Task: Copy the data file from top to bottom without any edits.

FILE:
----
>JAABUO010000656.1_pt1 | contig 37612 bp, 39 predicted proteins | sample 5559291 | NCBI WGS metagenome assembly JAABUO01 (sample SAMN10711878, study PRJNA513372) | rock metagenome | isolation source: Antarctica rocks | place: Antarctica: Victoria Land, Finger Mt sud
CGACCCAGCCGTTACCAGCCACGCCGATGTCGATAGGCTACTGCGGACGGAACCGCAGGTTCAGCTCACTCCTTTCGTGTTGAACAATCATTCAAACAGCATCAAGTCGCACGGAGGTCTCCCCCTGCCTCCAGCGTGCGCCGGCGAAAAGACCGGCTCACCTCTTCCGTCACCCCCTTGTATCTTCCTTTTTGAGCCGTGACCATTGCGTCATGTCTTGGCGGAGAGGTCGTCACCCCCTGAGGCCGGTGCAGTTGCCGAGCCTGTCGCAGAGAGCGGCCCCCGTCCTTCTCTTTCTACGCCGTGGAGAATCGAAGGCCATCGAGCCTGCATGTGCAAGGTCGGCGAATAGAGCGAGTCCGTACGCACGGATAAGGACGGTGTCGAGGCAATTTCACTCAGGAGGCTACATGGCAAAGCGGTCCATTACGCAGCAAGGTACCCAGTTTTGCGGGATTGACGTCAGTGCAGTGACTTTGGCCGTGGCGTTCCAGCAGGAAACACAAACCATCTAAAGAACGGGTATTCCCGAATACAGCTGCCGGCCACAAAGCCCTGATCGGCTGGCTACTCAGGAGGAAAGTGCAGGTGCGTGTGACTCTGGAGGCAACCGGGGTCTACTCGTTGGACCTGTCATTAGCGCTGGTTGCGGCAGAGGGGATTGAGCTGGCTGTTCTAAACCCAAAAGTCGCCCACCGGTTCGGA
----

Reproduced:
>JAABUO010000656.1_pt1 | contig 37612 bp, 39 predicted proteins | sample 5559291 | NCBI WGS metagenome assembly JAABUO01 (sample SAMN10711878, study PRJNA513372) | rock metagenome | isolation source: Antarctica rocks | place: Antarctica: Victoria Land, Finger Mt sud
CGACCCAGCCGTTACCAGCCACGCCGATGTCGATAGGCTACTGCGGACGGAACCGCAGGTTCAGCTCACTCCTTTCGTGTTGAACAATCATTCAAACAGCATCAAGTCGCACGGAGGTCTCCCCCTGCCTCCAGCGTGCGCCGGCGAAAAGACCGGCTCACCTCTTCCGTCACCCCCTTGTATCTTCCTTTTTGAGCCGTGACCATTGCGTCATGTCTTGGCGGAGAGGTCGTCACCCCCTGAGGCCGGTGCAGTTGCCGAGCCTGTCGCAGAGAGCGGCCCCCGTCCTTCTCTTTCTACGCCGTGGAGAATCGAAGGCCATCGAGCCTGCATGTGCAAGGTCGGCGAATAGAGCGAGTCCGTACGCACGGATAAGGACGGTGTCGAGGCAATTTCACTCAGGAGGCTACATGGCAAAGCGGTCCATTACGCAGCAAGGTACCCAGTTTTGCGGGATTGACGTCAGTGCAGTGACTTTGGCCGTGGCGTTCCAGCAGGAAACACAAACCATCTAAAGAACGGGTATTCCCGAATACAGCTGCCGGCCACAAAGCCCTGATCGGCTGGCTACTCAGGAGGAAAGTGCAGGTGCGTGTGACTCTGGAGGCAACCGGGGTCTACTCGTTGGACCTGTCATTAGCGCTGGTTGCGGCAGAGGGGATTGAGCTGGCTGTTCTAAACCCAAAAGTCGCCCACCGGTTCGGA